My son is getting an American Girl Doll for Christmas

He loves dolls, and in our house toys aren't "for girls" or "for boys." Toy catalogs need to catch up

Published December 25, 2013 12:45PM (EST)

Julie, an American Girl Doll   (American Girl)
Julie, an American Girl Doll (American Girl)

For more than half of his life, my son has preferred dolls, toys and clothes that are marketed to girls. It started when he was two and a half and he picked up a Barbie and refused to put her down. He’s gone through all of the toy phases that girls his age usually go through.  Barbie gave way to Disney Princesses gave way to My Little Pony gave way to Monster High.

My son is now almost 7 years old and I thought that our pocketbooks were going to luck out and that he was going to skip over the very pricey American Girl doll phase. I really thought we were in the clear. Then American Girl catalogs started arriving in our mailbox a few months ago in preparation for the holidays. He has memorized every page of every catalog and decided that he wants a $130 doll, an $85 gymnastics equipment set and a $350 bright-blue Volkswagen Beetle.

In the process of writing his Christmas list in his very best first-grade penmanship, he looked up from the catalogs and asked me a very serious question.

“How come there aren’t any boys in this catalog? Boys can play with American Girl dolls.”

“You’re right, they can,” I replied.

“Then how come they don't have boys in here?"

“I don’t know.”

I did know why; I just didn’t want to admit it to my son. The sight of boys playing with dolls makes people uncomfortable. When people are uncomfortable, they look away. If people look away from your catalog, your sales sag. Brands want customers, not controversy.

Toy catalogs in Europe have started to erase the gender lines that were once drawn for their merchandise. Now, girls play with toy weapons and trains. Boys play house and care for baby dolls.

Last year at this time, I found a graphic online that explained “How To Tell If A Toy Is For Boys or Girls.” The first question was: “Do you operate the toy with your genitalia?” If the answer was “yes,” then “the toy is not for children.” If the answer was “no,” then “the toy is either for girls or boys.”

That’s how it is in our house. Our children – both boys – are allowed to like the colors, clothing, toys and hobbies of their choice. Things aren’t “for girls” or “for boys.” Our children know that and appreciate that – and so do their friends who play free of gender policing at our house, but don’t enjoy the same freedom at home. But my sons see things differently in the pages of the toy catalogs of all major U.S. brands.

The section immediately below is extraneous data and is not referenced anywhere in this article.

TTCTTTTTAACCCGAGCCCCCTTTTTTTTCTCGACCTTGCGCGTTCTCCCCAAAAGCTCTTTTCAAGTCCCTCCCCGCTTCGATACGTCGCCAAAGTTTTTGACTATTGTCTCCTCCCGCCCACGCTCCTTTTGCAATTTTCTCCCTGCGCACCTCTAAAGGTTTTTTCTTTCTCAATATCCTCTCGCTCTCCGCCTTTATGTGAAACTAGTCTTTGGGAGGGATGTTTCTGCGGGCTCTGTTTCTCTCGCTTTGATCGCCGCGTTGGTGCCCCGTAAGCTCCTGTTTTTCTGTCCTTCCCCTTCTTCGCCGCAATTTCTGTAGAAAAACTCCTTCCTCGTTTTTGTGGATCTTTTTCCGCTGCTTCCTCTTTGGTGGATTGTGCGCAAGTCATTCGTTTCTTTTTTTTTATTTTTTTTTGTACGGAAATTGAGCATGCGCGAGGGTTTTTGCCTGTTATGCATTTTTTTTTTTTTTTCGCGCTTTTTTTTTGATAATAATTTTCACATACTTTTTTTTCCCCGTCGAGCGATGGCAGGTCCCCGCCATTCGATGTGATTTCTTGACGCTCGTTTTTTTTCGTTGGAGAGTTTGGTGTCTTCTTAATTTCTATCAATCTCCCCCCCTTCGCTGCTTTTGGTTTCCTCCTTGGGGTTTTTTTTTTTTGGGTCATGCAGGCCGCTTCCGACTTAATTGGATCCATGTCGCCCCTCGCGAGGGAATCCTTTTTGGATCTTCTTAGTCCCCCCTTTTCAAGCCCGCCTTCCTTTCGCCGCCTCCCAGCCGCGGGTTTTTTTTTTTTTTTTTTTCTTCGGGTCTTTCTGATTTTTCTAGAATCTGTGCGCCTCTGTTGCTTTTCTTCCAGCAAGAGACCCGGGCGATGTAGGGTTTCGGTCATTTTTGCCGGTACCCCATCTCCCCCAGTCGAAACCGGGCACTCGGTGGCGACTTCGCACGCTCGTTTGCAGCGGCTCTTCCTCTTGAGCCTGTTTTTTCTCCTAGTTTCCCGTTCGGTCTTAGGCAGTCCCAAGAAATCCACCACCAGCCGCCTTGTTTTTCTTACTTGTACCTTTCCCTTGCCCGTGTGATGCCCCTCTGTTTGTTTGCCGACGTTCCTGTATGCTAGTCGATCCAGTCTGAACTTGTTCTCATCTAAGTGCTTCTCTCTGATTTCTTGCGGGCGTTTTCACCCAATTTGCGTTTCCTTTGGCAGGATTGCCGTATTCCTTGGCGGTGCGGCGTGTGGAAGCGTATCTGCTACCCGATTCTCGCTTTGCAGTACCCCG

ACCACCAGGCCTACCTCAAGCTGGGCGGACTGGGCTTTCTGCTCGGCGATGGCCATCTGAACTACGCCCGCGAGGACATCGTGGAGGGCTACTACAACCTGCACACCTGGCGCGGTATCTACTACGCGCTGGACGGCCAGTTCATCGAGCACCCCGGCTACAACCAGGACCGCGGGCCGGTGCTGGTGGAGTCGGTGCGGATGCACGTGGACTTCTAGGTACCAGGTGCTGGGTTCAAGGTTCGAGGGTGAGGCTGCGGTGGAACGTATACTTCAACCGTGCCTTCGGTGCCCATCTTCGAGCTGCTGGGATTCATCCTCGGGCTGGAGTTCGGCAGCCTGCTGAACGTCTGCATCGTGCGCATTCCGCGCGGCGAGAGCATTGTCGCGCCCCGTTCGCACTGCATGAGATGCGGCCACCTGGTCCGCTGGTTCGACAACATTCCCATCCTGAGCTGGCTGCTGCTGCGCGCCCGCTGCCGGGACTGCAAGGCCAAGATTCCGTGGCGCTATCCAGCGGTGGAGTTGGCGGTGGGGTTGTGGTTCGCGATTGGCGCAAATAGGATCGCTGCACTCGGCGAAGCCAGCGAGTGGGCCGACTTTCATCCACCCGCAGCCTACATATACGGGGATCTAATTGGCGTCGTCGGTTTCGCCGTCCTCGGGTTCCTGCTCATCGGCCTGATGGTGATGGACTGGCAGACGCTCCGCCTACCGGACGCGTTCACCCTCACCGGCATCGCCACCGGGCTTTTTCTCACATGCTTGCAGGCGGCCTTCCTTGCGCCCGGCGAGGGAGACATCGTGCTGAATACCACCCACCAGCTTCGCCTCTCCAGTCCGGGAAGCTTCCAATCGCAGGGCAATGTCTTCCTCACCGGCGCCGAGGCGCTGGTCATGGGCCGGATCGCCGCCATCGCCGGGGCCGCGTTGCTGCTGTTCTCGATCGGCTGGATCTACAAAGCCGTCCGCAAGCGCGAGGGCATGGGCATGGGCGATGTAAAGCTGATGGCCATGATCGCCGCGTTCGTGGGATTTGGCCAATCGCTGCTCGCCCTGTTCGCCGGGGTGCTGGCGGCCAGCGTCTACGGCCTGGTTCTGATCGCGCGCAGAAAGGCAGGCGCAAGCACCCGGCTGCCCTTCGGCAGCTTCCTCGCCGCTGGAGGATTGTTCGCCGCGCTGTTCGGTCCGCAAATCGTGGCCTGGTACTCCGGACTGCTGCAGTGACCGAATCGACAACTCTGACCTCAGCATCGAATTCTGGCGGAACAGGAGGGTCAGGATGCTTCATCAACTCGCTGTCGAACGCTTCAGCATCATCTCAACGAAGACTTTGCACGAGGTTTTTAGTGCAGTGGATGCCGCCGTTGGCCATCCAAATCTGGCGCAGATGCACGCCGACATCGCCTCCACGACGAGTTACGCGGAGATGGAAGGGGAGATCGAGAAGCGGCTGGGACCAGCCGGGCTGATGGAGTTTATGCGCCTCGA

Society continues to see masculinity in female children as a strength and femininity in male children as a weakness. We ignore that up until the 1940s the color pink was for boys and blue was for girls; that doll play has been shown to help with language and social skills in all children and helps develop fine motor skills; and that men wearing skirts, long hair and strappy sandals go back to the time of Christ.

The images in the American Girl catalog don’t change my son’s desire for the doll named Julie. They don’t change the fact that she will be sitting under our tree on Christmas morning – sans her gymnastic equipment and car. But the absence of images and examples of boys thriving as they embrace supposedly feminine qualities is a disappointment and unfortunate.

We make a point to tell little girls that they can be anything they want to be: doctors, lawyers, scientists, engineers, president. But we shy away from giving little boys the same courtesy of unlimited potential. How often do we tell boys that they would make a wonderful primary caregiver parent, elementary school teacher, hairstylist, fashion designer, dancer, nurse, spouse of the president?

I wish we lived in that kind of world. I think we are moving in the right direction; I just wish we were moving a little faster.

I sat down at my computer to order Julie the American Girl. I entered my order, my shipping information, my billing information -- and then American Girl asked me about the girl for whom I was buying the doll. They wanted to know my daughter’s birthday. I don’t have a daughter. I have a son; a son who wants Julie for Christmas and who wants to see a boy playing with a doll in a catalog. Those are the two things that he wants most for Christmas. I can only give him one, and dream that maybe next year his second wish will come true.

By Lori Duron

Lori Duron is the author of "Raising My Rainbow: Adventures in Raising a Fabulous, Gender Creative Son" (Broadway Books, September 2013). The first parenting memoir to chronicle the journey of raising a gender nonconforming child, the book is based on her popular blog of the same name. has more than two million readers in 173 countries, including gender studies students and faculty at more than 50 college and universities in the U.S., Canada and the U.K. Duron and her blog have twice been named one of BlogHer’s Voices of the Year; one of Ignite Social Media’s “100 Women Bloggers You Should be Reading;” one of Circle of Moms “Top 25 SoCal Moms;” and one of Parents Magazine’s blogs that are “Most Likely To Change The World.” Publishers Weekly recently named Raising My Rainbow one of the Best Books of 2013. Duron and her blog have earned the attention of a variety of media outlets including: The TODAY Show, CNN, Time, Anderson Cooper, People, BBC, MSNBC, The New York Times, The Huffington Post, Psychology Today, Fox News, Out, The Advocate, Newsweek, and The Atlantic. Duron lives with her husband and two children in a happy, messy home in Orange County, California.

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Related Topics ------------------------------------------

American Girl Doll Dolls Gender Gender-creativity Toys